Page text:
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Cameron does not have as much time as he’d like on European reform

1 September 2014

8:16 AM

1 September 2014

8:16 AM

What should worry David Cameron more, Douglas Carswell’s defection to Ukip or reports that as many as 100 Tory MPs could go into the general election pledging to leave the European Union? The former is certainly more dramatic and promises plenty of humiliation over the next few months. But the latter could show the Prime Minister that he doesn’t have as much time on European reform as he would like, and that he is still not trusted by a large contingent of his party.

It is one thing for Better Off Out members such as Mark Reckless to pledge to campaign to leave, no matter what reforms David Cameron manages to secure. But it is much more serious if other MPs decide that there is little point in holding their breath for whatever Cameron can produce by 2017, either because they think voters have already made up their minds and will only reward an Outist MP at the ballot box in 2015, or because they don’t think Cameron will produce anything significant. Carswell cited this fear when he announced that he was leaving the party, even though he had made his mind up already that Britain was better off out. Other MPs have not yet decided how to campaign – and Jacob Rees-Mogg last night told Westminster Hour that ‘if the Prime Minister hasn’t by the election set out very clearly his terms for renegotiation and the circumstances under which he would call for a ‘No’ vote’, he would be very tempted to put a statement in his election literature saying he would campaign to leave.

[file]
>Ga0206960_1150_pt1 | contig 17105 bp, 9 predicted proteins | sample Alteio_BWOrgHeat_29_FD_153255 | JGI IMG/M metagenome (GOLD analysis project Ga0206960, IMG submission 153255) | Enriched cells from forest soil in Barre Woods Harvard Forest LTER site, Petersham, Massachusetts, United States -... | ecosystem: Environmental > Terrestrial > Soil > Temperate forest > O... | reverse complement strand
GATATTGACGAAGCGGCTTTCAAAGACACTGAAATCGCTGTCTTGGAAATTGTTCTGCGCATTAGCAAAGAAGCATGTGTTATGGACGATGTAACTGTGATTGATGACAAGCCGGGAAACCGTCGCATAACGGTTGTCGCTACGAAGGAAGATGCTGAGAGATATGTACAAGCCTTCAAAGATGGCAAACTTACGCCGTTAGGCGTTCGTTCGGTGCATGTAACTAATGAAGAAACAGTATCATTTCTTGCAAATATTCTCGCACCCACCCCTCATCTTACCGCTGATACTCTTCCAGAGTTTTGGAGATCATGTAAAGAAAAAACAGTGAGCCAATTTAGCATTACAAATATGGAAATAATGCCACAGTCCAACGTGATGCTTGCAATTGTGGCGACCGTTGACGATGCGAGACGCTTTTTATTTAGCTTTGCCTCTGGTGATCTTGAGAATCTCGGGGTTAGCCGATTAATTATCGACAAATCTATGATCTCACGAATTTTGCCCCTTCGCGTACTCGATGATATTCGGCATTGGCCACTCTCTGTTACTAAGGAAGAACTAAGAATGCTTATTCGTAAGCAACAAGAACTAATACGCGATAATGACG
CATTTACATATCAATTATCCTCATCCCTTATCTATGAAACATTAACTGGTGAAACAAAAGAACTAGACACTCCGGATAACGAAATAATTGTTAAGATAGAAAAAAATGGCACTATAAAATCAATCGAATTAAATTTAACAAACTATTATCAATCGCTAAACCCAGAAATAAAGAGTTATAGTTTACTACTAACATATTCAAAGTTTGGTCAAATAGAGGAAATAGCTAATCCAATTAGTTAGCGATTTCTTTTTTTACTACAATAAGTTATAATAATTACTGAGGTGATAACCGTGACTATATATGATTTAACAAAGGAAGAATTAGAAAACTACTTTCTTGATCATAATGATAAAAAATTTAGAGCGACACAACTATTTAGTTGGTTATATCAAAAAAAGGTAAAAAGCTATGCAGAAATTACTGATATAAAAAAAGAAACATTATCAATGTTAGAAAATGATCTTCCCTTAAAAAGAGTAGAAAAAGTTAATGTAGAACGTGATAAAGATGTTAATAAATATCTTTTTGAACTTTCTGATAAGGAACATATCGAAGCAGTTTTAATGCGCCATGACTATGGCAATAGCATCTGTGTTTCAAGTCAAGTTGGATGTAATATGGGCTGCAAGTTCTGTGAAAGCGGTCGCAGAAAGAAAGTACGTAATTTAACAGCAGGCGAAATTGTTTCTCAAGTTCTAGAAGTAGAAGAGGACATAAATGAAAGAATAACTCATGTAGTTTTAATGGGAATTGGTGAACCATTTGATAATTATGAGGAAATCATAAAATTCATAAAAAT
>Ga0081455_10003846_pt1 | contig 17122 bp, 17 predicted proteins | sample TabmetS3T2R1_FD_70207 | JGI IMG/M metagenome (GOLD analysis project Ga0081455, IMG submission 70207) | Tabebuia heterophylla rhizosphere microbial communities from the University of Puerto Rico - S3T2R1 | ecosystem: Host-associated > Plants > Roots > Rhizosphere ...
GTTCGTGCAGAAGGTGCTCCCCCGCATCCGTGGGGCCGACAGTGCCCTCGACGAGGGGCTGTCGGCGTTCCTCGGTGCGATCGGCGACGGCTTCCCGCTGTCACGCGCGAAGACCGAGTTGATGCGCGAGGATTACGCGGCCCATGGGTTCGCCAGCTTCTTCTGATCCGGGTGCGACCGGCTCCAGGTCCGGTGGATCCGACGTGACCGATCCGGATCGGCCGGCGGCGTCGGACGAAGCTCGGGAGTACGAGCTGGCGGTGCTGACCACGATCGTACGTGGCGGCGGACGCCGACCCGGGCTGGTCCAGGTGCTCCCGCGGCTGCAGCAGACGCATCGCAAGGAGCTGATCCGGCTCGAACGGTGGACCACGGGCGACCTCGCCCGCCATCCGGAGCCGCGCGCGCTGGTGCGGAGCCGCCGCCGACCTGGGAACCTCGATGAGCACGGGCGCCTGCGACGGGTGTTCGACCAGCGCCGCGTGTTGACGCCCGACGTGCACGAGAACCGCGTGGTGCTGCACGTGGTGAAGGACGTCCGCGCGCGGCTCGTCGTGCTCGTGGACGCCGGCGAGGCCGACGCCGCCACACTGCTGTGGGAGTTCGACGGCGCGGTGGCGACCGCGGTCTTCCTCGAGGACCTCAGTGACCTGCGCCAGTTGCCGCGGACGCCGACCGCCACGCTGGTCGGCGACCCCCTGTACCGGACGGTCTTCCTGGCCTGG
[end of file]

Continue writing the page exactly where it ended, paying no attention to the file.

The Prime Minister has so far seemed relaxed about the renegotiation efforts he must make before the election. But here is the ultimatum from eurosceptics that became inevitable as soon as Carswell defected: we will cause trouble for you unless you tell us what your shopping list is. And this is the last thing that the Prime Minister wants to do, not least because his shopping list will not satisfy as many eurosceptics as he needs. But it clear that he cannot put this off until after the election: a referendum pledge on its own is no longer enough.

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